Julia “Butterfly” Hill became a focus of international attention as she spent 738 days on a platform suspended 180 feet up in 1,000-year-old redwood tree in California.
On March 13, as the featured speaker for the 3rd annual Julia B. Waxter Environmental Studies Forum at Sweet Briar College in Virginia, she spoke to an overflow crowd in the quaint Memorial Chapel.
Slender, sprightly, and barefoot, she first moved the imposing wooden podium to the side of the room. “A podium separates us, and what I want to leave you with tonight is that we’re all us — the air, the water, the trees, the earth — it’s all us.”
She began by disowning the Julia Butterfly celebrity persona as something that’s been created around her. “The granola munchin’, froo-froo New-Ager, treehuggin’ radical extremist, wacko hippie,” she said, “is not me.”
She promised that she would not just tell her story, she would relive it, laughing, crying, feeling all the pain. “Our feelings are integral to healing,” she said. “If we do not feel the pain and suffering of the world, how can we heal it? If we do not feel the joy and ecstasy of the world, how can we revel in its beauty?”
Hill said that the goal of her presentation was for everyone present to leave with a higher sense of purpose, and the knowledge that each and every one of us makes a difference. Not that we can make a difference, but that we do make a difference. She cautioned that to recognize our power is to accept an incredible amount of responsibility. “We’re taught to give that power and responsibility away. It takes courage to care, and that courage is within each of us.”
The daughter of a traveling preacher, Julia grew up poor, and became determined to leave poverty behind. In college, she majored in business — how to make money. She admits that her whole life was about money.
In August 1996, while driving a friends little sports car, they were hit from behind by a drunk driver in a Bronco. After 10 months of physical and cognitive brain therapy to recover her short-term memory and motor skills, she set off on a trip around the globe to reevaluate her place in the world and her connection to it. She got no farther than the ancient redwood forests of California.
Trees, many of them 200-300 feet tall, 2,000-3,000 years old, towering, majestic. She dropped to her knees and wept. That cathedral of the ancient redwoods touched something in her that had never been touched before.
Later, she learned that 97 percent of the ancient redwood forests have been razed during the past 100 years. She learned that timber companies clearcut these forests using 7-foot-long chain saws, and then “clean up” by burning what’s left using diesel fuel. Then they spray on 40 gallons of diesel fuel per acre to apply herbicides to the soil. Then, on this wasteland they’ve created, they dump chemical fertilizers and plant even-age tree farms, and call them “demonstration forests.”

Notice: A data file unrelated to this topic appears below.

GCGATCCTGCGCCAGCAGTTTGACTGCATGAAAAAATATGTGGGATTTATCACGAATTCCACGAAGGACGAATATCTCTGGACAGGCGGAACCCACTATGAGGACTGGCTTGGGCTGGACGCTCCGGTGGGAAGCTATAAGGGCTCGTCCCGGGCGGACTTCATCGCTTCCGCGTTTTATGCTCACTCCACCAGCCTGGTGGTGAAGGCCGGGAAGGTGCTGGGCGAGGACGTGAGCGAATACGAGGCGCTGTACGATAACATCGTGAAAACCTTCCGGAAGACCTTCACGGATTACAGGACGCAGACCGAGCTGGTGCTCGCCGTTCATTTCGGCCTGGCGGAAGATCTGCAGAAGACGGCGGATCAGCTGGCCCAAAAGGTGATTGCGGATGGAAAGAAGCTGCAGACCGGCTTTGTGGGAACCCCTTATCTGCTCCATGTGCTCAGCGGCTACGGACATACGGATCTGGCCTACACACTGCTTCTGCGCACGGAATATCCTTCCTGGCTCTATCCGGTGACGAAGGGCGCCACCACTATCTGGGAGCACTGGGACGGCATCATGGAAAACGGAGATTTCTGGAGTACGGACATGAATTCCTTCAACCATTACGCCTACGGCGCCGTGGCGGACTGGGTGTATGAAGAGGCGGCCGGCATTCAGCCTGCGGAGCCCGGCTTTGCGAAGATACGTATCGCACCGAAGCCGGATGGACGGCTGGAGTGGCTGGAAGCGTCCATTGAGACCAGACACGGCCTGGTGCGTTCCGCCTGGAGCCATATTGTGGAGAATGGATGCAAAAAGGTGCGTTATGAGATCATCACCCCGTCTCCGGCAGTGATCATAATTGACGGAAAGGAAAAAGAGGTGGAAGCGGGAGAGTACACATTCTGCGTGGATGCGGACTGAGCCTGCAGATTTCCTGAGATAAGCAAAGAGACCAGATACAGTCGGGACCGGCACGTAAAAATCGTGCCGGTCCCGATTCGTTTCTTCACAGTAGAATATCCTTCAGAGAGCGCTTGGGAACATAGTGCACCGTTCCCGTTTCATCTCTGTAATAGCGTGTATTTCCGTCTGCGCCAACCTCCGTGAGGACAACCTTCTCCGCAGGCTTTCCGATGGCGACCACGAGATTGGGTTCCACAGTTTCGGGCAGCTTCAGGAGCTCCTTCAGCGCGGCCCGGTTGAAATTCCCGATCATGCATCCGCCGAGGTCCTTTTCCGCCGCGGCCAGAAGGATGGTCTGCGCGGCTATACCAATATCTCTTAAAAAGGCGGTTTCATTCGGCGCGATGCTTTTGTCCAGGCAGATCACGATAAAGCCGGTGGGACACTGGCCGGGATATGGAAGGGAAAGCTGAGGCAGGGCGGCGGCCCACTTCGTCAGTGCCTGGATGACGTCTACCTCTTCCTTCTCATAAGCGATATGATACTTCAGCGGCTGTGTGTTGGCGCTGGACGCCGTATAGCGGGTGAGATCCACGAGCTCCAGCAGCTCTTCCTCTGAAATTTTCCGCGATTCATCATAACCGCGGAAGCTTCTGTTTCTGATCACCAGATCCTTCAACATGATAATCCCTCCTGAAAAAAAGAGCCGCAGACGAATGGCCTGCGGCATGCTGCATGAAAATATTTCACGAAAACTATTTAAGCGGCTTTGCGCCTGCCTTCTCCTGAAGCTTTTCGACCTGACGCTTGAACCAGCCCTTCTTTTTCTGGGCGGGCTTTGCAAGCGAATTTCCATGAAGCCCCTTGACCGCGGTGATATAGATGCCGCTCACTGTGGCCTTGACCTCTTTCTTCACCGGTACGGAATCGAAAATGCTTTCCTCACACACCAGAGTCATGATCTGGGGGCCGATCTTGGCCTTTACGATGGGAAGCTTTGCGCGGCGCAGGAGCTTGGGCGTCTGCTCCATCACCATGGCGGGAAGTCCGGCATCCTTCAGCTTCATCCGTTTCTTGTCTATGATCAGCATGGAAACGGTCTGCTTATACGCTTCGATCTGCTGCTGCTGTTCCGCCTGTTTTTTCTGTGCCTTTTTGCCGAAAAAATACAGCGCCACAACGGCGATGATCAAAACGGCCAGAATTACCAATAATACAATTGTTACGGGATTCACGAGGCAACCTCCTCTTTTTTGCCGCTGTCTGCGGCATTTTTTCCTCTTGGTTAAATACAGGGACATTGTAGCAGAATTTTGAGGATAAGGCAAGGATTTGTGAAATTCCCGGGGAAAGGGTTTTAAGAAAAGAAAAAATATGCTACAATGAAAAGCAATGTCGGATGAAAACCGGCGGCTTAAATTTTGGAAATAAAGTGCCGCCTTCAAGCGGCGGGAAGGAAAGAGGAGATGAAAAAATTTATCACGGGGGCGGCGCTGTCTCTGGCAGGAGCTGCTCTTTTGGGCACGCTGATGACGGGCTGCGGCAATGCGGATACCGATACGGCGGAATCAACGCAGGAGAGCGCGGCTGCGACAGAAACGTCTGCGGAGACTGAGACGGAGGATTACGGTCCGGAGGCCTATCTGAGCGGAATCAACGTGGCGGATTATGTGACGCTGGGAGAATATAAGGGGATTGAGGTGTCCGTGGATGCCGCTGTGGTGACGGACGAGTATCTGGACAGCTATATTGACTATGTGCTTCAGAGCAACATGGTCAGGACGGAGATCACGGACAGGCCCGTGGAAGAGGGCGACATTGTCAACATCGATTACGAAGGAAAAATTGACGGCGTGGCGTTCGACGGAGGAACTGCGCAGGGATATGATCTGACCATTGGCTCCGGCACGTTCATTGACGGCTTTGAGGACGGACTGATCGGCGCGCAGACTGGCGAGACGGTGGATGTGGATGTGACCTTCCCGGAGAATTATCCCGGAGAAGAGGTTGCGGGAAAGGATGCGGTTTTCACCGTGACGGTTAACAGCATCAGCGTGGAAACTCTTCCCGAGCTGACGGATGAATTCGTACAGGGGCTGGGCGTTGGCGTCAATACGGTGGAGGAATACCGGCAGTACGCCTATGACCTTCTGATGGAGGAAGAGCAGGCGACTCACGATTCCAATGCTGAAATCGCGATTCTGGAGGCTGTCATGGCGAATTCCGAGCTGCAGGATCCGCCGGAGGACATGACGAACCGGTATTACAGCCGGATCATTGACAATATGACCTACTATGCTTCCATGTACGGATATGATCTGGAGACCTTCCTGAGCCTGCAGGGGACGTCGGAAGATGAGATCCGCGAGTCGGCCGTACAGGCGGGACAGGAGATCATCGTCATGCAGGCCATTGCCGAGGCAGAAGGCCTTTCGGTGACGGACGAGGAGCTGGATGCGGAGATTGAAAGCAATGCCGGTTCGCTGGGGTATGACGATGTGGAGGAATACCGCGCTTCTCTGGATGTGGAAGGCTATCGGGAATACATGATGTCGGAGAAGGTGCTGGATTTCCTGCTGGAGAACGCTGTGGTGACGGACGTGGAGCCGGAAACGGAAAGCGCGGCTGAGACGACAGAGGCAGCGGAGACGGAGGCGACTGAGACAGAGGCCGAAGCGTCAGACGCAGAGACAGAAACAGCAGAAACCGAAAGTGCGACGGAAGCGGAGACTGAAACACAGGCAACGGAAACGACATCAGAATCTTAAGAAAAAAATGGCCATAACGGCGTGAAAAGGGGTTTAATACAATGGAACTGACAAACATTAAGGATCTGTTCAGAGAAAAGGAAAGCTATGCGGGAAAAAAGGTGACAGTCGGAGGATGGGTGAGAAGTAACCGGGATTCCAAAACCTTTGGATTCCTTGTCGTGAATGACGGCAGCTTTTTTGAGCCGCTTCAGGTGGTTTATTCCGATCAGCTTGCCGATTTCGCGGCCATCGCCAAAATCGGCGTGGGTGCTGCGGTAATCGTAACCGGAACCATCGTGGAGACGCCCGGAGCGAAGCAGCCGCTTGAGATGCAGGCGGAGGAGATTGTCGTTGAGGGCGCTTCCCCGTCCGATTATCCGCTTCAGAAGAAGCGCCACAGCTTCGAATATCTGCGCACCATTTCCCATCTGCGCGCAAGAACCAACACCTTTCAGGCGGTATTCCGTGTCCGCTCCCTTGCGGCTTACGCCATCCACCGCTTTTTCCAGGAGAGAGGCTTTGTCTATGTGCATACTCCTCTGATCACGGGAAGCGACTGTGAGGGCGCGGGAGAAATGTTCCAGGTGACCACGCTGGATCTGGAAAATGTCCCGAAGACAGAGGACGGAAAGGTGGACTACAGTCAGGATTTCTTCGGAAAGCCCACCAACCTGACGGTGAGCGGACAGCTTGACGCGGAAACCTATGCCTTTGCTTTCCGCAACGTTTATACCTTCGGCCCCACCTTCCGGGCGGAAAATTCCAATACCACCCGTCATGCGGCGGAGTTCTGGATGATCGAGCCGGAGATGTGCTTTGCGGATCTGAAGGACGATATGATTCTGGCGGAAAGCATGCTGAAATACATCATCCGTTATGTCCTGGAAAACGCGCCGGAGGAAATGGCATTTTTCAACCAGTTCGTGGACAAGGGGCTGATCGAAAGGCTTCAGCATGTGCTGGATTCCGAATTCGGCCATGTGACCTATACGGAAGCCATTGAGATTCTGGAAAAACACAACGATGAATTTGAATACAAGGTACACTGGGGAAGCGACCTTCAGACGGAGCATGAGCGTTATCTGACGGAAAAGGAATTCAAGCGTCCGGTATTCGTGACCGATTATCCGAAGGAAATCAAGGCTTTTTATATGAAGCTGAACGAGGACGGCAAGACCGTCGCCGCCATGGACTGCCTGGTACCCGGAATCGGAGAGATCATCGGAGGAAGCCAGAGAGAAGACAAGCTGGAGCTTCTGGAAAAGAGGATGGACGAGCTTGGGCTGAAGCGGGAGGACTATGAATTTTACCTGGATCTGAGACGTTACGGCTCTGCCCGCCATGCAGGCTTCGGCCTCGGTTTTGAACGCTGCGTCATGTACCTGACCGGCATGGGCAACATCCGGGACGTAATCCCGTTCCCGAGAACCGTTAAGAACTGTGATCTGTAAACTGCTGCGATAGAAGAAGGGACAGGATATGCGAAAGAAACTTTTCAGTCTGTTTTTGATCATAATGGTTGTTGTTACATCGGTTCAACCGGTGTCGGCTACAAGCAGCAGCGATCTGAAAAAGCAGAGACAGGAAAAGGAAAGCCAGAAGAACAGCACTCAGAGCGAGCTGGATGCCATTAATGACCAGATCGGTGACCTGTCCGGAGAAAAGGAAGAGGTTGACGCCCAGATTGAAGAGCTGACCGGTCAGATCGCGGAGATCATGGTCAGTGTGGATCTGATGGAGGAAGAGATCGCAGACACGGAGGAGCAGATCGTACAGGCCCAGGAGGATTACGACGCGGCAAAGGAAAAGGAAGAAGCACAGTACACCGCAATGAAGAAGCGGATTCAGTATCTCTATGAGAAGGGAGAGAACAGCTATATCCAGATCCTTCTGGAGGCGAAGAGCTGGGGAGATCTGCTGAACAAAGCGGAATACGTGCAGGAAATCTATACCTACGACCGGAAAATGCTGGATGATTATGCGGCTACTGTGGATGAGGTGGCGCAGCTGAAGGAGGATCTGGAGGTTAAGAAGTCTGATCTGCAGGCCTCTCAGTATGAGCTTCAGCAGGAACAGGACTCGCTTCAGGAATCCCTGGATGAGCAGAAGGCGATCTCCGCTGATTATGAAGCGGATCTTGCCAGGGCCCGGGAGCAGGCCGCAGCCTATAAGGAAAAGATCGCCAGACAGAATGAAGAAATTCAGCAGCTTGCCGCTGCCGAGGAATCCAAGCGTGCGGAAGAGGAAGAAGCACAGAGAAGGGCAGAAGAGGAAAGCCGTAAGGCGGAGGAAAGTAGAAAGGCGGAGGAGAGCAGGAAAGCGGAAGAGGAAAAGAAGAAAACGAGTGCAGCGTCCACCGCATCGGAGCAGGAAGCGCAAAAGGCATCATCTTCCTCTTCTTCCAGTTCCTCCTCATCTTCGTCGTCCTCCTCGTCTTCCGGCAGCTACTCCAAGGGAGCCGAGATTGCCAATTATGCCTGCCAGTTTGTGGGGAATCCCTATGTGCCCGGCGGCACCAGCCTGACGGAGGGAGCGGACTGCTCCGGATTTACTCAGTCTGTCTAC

Still later, she saw a photo of a massive mudslide that began on a Pacific Lumber/Maxxam Corporation logging road and clearcut, and destroyed the little town of Stafford on Highway 101. The photo brought a revelation: “We’re conditioned to think of the environment as out there,” she said, “a place we go to for walking and seeing Nature. It isn’t out there, it’s us!”
The photo showed a huge flood of mud, and, at the bottom was a huge pile of mud. Sticking out of the pile of mud was the corner of a house, and, a not far from that, in another pile of mud, there was the handlebar and red fender of a child’s tricycle. In the front of the photo, a father, holding his little boy’s hand, is walking away from their home.
It broke her heart to think that that little boy had to learn that the world isn’t as safe as he thought it was, and that people aren’t doing a very good job of watching out for him. Hill thought “I’ve got to do something about this.”
Then,” she said, “I came up with 101 reasons why I couldn’t get involved: don’t know enough, don’t have any experience…What I know now is that we come up with those 101 reasons why we can’t do something about injustice because deep down we’re afraid that we can.” She realized that, if she walked away from that injustice, her inaction would be as much a part of the destruction as the actions of the corporations.
So she went to an activist base camp near Stafford, where an activist named Shakespeare pointed to a tree up on Stafford Ridge, and said, “See that tree? That’s Luna.” Another activist, Almond, announced that someone was needed to sit in Luna. When Julia’s hand went up, Almond asked whether she had any experience, and rolled his eyes when she said no. “Anyone else want to sit in Luna? Anyone?” No takers, so he had to pick Julia.
She says the easy part was volunteering. The hard part was climbing three miles up the mountain, through mud, wearing a 100-pound pack. Never one to wimp out in front of guys, she made it.